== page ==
On Monday, our junior reporters attended the fourth annual Redefining Hong Kong Debate Series held by SCMP. This year’s event, which was held at the JW Marriot Hong Kong, featured Dr Anissa Chan, principal at St Paul’s Co-educational College; Arnold Chan, Co-Founder of Teach4HK; Emeritus Professor Cheng Kai-ming of The University of Hong Kong; Hon Ip Kin-yuen, Legislative Councillor (Education); and Yonden Lhatoo, Senior Editor of the South China Morning Post. They discussed the timely topic: “Fixing Education: students first or bureaucracy first?”
We need to focus on the joy of learning
More than 20 student suicides this academic year are clear evidence of problems in Hong Kong’s current educational system. During the debate, the five panellists aimed to identify these problems, and come up with some realistic solutions for them.
“We don’t understand the students,” said Cheng Kai-Ming, Emeritus Professor at The University of Hong Kong. “We belong to the 20th century, while the students today belong to the 21st century.”
He also believes that the current educational system is “moving further away from genuine, authentic learning”, and is detrimental to building a passion or interest for learning among teenagers.
“Learning isn’t fun anymore when it’s for the sake of exams.” agreed Yonden Lhatoo, Senior Editor at the South China Morning Post who was the moderator for the panel.
Indeed, the students of Hong Kong have been generally pushed to their academic limits by their parents, teachers, and – above all – standardised testings.
Ip Kin-yuen, a member of the Legislative Council of Hong Kong for Education, also believes that the educational system should be diversified, because: “there are so many methods of learning out there.”
A fundamental change is needed
Where have we gone wrong? How does the Hong Kong culture play a role in the education system? How have we let the education system stray so far from learning?
These some of the thought-provoking questions asked by the panel of experts on Monday at SCMP’s Redefining Hong Kong Debate Series. In light of the recent student suicides due to the pressures of our school systems, it is imperative to gain a full understanding of the education system and discuss the uncomfortable issues surrounding it.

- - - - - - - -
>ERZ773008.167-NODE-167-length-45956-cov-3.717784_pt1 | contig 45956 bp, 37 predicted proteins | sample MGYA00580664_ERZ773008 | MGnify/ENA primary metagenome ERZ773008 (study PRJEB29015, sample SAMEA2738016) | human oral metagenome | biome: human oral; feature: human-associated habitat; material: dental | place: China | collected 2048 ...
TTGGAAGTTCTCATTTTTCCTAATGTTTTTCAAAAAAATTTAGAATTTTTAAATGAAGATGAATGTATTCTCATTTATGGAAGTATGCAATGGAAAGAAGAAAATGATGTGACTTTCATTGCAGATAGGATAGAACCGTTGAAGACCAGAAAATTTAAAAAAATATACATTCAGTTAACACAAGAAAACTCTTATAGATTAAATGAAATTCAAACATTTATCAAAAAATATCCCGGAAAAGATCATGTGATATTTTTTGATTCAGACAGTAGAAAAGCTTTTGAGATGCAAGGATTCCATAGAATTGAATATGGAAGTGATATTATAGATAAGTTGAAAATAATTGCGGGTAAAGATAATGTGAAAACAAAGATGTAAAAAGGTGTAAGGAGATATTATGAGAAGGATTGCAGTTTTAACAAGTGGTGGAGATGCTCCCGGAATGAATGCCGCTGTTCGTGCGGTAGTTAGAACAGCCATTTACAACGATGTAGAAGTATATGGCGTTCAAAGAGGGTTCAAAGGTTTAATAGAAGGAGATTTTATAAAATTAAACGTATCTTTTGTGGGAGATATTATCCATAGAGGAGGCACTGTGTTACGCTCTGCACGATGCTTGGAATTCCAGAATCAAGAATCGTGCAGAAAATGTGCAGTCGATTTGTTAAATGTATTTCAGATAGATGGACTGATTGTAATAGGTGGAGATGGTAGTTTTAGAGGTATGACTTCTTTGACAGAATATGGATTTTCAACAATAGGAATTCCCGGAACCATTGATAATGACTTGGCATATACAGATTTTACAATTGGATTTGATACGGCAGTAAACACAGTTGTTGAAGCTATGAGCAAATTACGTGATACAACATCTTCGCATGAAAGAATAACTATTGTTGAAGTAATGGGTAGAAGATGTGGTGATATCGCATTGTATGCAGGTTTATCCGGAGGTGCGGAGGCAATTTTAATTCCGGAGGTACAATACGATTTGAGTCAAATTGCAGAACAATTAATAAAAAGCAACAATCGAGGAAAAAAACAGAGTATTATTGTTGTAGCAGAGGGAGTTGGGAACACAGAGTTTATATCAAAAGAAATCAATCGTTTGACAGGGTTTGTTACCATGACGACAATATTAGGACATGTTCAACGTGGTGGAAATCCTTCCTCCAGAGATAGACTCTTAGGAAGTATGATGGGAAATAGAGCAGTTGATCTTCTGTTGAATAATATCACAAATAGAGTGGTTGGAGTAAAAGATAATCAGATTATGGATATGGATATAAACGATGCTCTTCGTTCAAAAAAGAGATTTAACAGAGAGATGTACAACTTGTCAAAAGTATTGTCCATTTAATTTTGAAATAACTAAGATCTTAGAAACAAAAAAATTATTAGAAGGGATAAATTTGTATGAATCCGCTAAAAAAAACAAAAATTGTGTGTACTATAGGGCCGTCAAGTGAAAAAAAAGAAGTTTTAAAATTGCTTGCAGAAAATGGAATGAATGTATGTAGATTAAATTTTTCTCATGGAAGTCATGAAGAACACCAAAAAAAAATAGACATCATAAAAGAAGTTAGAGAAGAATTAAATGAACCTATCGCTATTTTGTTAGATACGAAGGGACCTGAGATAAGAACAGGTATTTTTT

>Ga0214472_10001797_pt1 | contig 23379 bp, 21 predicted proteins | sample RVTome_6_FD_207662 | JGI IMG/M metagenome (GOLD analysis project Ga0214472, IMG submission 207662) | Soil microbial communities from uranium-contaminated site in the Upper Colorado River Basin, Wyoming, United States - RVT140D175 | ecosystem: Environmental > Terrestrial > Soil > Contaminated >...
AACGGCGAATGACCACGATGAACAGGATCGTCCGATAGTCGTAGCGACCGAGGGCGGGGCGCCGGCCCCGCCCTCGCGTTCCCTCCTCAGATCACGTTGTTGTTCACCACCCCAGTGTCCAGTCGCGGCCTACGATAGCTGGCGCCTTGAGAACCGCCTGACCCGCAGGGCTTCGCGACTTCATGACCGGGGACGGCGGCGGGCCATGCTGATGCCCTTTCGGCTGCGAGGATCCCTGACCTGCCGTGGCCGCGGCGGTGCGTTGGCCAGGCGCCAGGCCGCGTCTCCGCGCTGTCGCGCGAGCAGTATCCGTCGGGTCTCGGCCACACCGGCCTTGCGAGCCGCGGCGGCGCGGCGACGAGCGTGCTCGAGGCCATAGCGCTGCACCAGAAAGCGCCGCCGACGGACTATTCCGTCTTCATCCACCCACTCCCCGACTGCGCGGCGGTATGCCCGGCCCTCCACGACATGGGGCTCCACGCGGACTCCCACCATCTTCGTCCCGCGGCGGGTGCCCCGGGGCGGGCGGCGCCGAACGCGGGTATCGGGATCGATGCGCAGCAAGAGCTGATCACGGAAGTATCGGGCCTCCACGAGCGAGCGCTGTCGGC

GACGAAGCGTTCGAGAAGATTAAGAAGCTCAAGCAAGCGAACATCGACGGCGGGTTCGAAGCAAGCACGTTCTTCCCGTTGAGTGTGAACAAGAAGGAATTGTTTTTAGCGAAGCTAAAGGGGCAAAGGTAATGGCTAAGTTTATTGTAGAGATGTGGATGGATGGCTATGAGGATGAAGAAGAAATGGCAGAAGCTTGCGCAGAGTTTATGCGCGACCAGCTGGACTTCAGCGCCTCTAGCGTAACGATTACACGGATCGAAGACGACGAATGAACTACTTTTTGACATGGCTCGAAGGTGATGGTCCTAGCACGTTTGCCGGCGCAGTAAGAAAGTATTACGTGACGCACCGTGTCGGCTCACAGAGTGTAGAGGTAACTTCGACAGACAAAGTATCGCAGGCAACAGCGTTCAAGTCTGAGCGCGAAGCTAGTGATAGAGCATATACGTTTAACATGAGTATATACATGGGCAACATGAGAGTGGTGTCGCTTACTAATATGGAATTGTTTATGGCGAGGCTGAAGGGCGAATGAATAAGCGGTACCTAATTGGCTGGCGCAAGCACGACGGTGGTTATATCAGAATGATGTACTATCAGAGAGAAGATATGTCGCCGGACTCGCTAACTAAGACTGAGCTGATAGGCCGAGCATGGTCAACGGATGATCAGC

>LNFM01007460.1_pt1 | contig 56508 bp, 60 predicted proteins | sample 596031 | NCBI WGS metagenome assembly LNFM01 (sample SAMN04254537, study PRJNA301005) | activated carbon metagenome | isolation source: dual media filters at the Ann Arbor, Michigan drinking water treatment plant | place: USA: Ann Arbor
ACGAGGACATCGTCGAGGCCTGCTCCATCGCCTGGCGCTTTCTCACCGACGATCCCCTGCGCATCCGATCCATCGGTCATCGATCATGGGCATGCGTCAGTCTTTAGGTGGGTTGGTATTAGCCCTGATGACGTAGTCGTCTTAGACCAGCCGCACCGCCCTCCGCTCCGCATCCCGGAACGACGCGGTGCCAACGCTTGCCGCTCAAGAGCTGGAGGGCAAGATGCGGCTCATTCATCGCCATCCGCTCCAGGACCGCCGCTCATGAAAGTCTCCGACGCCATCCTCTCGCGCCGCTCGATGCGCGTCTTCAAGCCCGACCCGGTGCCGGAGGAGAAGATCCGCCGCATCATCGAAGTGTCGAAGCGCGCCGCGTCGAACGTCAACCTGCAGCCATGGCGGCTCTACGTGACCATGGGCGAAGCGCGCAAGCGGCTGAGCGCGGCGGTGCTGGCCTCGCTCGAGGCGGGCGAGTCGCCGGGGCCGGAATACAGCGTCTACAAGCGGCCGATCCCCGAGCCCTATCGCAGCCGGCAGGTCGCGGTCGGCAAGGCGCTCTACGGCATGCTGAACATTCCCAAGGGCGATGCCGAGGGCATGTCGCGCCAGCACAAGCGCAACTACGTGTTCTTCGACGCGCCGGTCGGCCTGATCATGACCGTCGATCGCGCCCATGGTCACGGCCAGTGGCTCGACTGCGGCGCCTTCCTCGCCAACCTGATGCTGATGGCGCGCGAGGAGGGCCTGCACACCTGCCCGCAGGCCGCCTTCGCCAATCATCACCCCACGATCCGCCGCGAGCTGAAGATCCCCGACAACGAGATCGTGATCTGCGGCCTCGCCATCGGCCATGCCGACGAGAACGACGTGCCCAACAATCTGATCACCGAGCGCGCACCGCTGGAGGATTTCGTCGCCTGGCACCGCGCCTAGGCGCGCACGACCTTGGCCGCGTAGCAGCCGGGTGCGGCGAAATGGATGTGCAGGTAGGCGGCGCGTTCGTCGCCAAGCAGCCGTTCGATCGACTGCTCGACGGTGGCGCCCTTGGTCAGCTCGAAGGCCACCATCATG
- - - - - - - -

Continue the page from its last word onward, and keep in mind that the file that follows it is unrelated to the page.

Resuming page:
Students work endlessly to get the high marks that society demands, terrified of the consequences that could result from failure. But these superficial statistics are not a true measure of success. Teachers, meanwhile, are also in an unfavourable situation with not enough time or resources to produce high-quality individualised classroom plans. Instead, students are judged on a highly inaccurate, standardised scale, thus repeating the toxic cycle all over again.
The educational experience, a system that was once built on learning and gaining life experience, has become predominantly focused on examinations.
While there were differing perspectives on stage, one unanimous opinion was heard throughout the discussion: there needs to be a fundamental change in a society that glorifies academic success and allows it to take precedence over students’ health and well-being.
Problem ignored as ideals are preached
Monday’s panellists did very little to tackle the issue of the student suicide epidemic that’s at the forefront of Hongkonger’s minds. Not even the Legco member did so much as tip his hat in respect.
Ip Kin-Yuen, a Legislative Councillor (Education), spent the first half hour pacing in circles, deflecting any mention of the recent secondary student deaths by pushing the topic back to the proposed cancellation of the city-wide TSAs, which he later mentioned could be “too advanced for secondary school readers to comprehend”.
The panel’s inability to confront the issue of suicide reflects a lack of actionable proposals. The majority of the debate was spent on tailoring an “ideal” curriculum. They dealt with issues – balance, extracurriculars, socialisation – in terms that were purely theoretical, if not grossly cliched.
Much of what Anissa Chan mentioned about supporting “an encouraging, fun, and engaging educational experience for students to learn in”, as well as her promising statements of how “we need to know how to collaborate and learn correctly”, was inspiring, but her comments did little more than point out the obvious in the current crisis of mental health illnesses.
It was clear that though these professionals were experts in their own respective industries, they had no clear insights into the real lives of students. And as a student, it was painfully disappointing to see the struggles of teenagers misunderstood and so greatly downplayed.
If 20 students take their own lives in the span of six months, there surely must be something greater at play than poor emotional management skills at hand. This very systemic and cultural problem is not something that can be remedied by vague, long-term plans for a “holistic” education.
For all their lengthy speeches, the panellists offered an idealistic vision for the far future, yet were consistently unable to provide much-needed prescriptions for the present.
Ultimately, they only defined the grim reality of our education system: it is bureaucracy, not the real well-being of students, that is being placed first.